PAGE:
Abstract

An analytical treatment is given which shows that the peak luminance gain and lobe width of a back or front projection screen material can be used as coordinates on a graph to determine the transmission or reflection efficiency. The analysis assumes that the angular distribution of the gain can be expressed as a power of a cosine function. Also, a screen photometer is described which is based upon the adaptation of a spectrometer to measure screens having retroreflective characteristics. The photometer is capable of measuring luminance on the retroreflective axis and out to 15° on either side of the incident beam. Screen samples, 2.54 cm sq, can be oriented through angles of ±30° to the incident beam and luminances from 1 ft-L to 10,000 ft-L (from about 3.5 cd/m2 to 35,000 cd/m2) can be handled. The instrument has three modes of operation: visual, photoelectric, and photographic. A graph is presented illustrating the application of the analytical technique to provide a rapid performance evaluation and comparison of screen efficiencies.

© 1970 Optical Society of America

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Figures (12)

Fig. 1
Fig. 1

A typical polar distribution of screen gain G(θ), where the angle θ is measured from the direction of the peak gain G0.

Fig. 2
Fig. 2

A cartesian representation of a polar distribution lobe expressed by G(θ) = G0(cosθ)P. Point Q, at which 2γ is the angular width, is defined by the 10% level of the peak gain G0.

Fig. 3
Fig. 3

A family of straight lines expressing Eq. (10) with selected values for the reflection efficiency m. Spot values of γ are indicated above the abscissa axis.

Fig. 4
Fig. 4

A family of parallel straight lines expressing Eq. (13) with values for the percentage reflection efficiency m covering two orders of magnitude.

Fig. 5
Fig. 5

A schematic diagram of the photometer which utilizes a modified spectrometer and is shown adapted for the photoelectric mode.

Fig. 6
Fig. 6

A schematic diagram of a part of the photometer, showing the box type camera which replaces the spectrometer telescope for operation in the photographic mode.

Fig. 7
Fig. 7

The gain distribution of a sample of retroreflective material A as measured with the photometer for angles of incidence of 0 deg of arc and 5 deg of arc. No specular reflective component was detected for this material.

Fig. 8
Fig. 8

The gain distribution of a sample of retroreflective material B as measured with the photometer, at normal incidence.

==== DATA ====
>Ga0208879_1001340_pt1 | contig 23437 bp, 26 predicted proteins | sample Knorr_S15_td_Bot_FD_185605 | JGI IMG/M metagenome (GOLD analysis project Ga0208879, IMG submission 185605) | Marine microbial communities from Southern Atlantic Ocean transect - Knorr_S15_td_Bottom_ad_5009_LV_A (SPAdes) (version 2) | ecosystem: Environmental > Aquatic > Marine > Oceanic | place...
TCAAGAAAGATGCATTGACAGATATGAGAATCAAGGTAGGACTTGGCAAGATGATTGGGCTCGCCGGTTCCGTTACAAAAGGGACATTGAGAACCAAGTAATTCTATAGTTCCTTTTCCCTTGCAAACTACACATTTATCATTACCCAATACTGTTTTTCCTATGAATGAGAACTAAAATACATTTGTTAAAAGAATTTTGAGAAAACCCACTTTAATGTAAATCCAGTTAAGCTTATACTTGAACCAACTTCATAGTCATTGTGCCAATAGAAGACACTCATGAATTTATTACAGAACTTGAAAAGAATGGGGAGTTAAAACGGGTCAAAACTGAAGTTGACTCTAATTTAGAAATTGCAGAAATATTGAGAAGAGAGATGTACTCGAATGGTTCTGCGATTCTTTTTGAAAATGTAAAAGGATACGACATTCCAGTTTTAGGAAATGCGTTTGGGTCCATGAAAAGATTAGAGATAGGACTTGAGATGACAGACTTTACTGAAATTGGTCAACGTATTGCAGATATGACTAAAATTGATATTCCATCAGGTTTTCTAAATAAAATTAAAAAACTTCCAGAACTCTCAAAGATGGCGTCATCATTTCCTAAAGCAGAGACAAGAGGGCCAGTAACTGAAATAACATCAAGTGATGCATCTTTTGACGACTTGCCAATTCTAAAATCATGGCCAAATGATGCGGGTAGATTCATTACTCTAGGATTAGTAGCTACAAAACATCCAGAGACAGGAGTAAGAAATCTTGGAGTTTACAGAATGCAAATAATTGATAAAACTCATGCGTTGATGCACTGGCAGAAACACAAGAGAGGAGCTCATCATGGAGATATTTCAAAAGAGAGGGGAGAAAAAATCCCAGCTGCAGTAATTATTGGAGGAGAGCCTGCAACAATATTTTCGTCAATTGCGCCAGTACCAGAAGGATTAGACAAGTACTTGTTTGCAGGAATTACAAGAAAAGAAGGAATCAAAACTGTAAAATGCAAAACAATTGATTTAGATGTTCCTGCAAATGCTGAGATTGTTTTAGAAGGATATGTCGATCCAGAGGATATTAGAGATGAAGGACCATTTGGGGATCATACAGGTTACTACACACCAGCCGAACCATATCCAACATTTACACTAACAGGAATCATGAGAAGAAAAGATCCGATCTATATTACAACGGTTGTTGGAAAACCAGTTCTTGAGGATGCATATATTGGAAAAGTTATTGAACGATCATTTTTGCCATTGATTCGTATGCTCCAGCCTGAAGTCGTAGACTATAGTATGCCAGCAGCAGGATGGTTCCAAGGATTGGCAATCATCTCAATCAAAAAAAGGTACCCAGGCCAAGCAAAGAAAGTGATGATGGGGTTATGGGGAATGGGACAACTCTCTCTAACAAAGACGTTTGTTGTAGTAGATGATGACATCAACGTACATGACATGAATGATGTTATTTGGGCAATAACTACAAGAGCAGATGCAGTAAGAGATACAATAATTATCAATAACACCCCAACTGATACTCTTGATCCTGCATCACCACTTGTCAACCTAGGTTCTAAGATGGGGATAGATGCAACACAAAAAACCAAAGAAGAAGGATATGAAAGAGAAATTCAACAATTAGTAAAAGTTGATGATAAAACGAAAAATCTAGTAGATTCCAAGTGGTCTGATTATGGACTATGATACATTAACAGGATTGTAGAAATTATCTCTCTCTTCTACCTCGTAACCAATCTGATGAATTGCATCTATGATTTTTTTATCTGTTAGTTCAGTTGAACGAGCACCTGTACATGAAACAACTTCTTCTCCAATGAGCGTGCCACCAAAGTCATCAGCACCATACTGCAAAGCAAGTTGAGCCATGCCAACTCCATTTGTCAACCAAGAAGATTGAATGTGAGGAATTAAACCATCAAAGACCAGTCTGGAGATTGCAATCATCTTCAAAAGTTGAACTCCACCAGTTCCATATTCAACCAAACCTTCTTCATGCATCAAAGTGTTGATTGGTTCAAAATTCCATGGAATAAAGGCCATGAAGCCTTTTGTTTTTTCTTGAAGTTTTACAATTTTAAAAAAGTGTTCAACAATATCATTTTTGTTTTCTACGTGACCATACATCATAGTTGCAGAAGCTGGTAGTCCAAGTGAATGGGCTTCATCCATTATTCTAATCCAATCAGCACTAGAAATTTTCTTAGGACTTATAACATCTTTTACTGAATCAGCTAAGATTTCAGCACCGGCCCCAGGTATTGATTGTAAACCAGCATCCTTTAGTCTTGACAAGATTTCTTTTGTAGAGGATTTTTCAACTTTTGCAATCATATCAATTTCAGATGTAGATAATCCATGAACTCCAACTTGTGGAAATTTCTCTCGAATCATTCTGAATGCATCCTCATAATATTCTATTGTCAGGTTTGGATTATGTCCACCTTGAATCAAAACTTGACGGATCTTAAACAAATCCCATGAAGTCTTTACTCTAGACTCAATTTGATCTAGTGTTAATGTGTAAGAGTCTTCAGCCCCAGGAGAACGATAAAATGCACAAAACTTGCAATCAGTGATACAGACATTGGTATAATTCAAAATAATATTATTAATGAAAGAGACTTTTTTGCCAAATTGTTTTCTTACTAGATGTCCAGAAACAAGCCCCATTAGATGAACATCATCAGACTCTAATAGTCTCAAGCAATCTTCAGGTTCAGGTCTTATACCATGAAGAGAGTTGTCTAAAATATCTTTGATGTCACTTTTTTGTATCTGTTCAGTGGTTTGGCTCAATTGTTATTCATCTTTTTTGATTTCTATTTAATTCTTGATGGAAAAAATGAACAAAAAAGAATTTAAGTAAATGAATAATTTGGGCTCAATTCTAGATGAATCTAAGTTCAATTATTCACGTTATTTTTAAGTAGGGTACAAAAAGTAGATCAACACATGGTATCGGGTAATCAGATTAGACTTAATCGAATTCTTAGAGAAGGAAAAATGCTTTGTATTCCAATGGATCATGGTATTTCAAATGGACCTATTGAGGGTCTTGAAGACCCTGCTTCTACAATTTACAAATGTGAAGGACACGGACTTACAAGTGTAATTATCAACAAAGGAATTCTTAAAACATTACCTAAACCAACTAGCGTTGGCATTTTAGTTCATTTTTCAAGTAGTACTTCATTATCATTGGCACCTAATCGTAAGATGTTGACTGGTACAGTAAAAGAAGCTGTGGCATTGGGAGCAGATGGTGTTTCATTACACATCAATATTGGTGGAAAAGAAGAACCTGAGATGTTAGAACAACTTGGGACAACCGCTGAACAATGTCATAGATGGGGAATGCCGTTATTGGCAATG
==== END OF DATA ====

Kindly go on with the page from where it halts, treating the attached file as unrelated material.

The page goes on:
Fig. 9
Fig. 9

The gain distribution of a sample of retroreflective material B as measured with the photometer at an angle of incidence of 5 deg of arc. This shows clearly the separation of the specular and retroreflective components.

Fig. 10
Fig. 10

Display of peak gain G0, spread γ, and reflection efficiency m of various screen material at normal incidence. This includes contributions from both specular and retroreflective components.

Fig. 11
Fig. 11

Display of peak gain G0, spread γ, and reflection efficiency m of various screen materials at an angle of incidence of 5 deg of arc for the retroreflective component only.

Fig. 12
Fig. 12

Equation 3 plotted for three values of p; p = 0 (i.e., lambertian surface), p = 500, and p ≑ 6000. The gain distribution of a sample of retroreflective material A as measured with the photometer is also shown. The abscissa scale has been weighted so that the area beneath the curve is proportional to the reflected radiation flux.

Equations (27)

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L ( θ ) = ( E / π ) G ( θ ) .
F ( β ) = 0 A 0 β L ( θ ) ( cos θ d A ) ( 2 π sin θ d θ ) .
F ( β ) = 2 0 A E d A β 0 G ( θ ) cos θ d ( cos θ ) .
G ( θ ) = G 0 ( cos θ ) p ,
p 0 ,
π / 2 θ π / 2 .
F ( β ) = 2 G 0 0 A E d A β 0 ( cos θ ) p + 1 d ( cos θ ) .
F ( β ) = 2 G 0 [ 1 ( cos β ) p + 2 p + 2 ] 0 A E d A .
F ( π 2 ) = 2 G 0 p + 2 0 A E d A .
f ( β ) = F ( β ) F ( π / 2 ) = 1 ( cos β ) p ( cos β ) 2 .
( cos β ) p = G ( β ) / G 0 , f ( β ) = 1 [ G ( β ) / G 0 ] ( cos β ) 2 .
G ( γ ) / G 0 = 0.1.
f ( γ ) = 1 0.1 ( cos γ ) 2 .
m = Total light flux reflected in lobe Total incident light flux = F ( π 2 ) / 0 A E d A .
m = 2 G 0 / ( p + 2 ) m 1.
p = ln ( G ( β ) / G 0 ) / ln ( cos β ) .
G 0 m + 1 / [ 2 ln ( cos β ) ] 1 / ln [ G 0 / G ( β ) ] = 1 ,
β = γ G ( γ ) / G 0 = 0.1 ,
G 0 m + 1 / [ 2 ln ( cos γ ) ] 1 / ln ( 10 ) = 1.
ϕ ( γ ) = 1 / [ 2 ln ( cos γ ) ] , G 0 / m + ϕ ( γ ) / 0.4343 = 1.
G 0 m 1 / γ 2 0.4343 = 1.
G 0 / m 1.
G 0 / m = 1 / 0.4343 γ 2 .
log G 0 = 2 log γ + log ( 75.6 m ) ,
E = ( 18.5 / R ) 1.155 0.02 < E < 10 ,
G ( θ ) = L ( θ ) / L S = 0.99 [ R S / R ( θ ) ] 1.155 ,
F ( β ) = 0 A E d A 0 β G ( θ ) d ( sin 2 θ ) .

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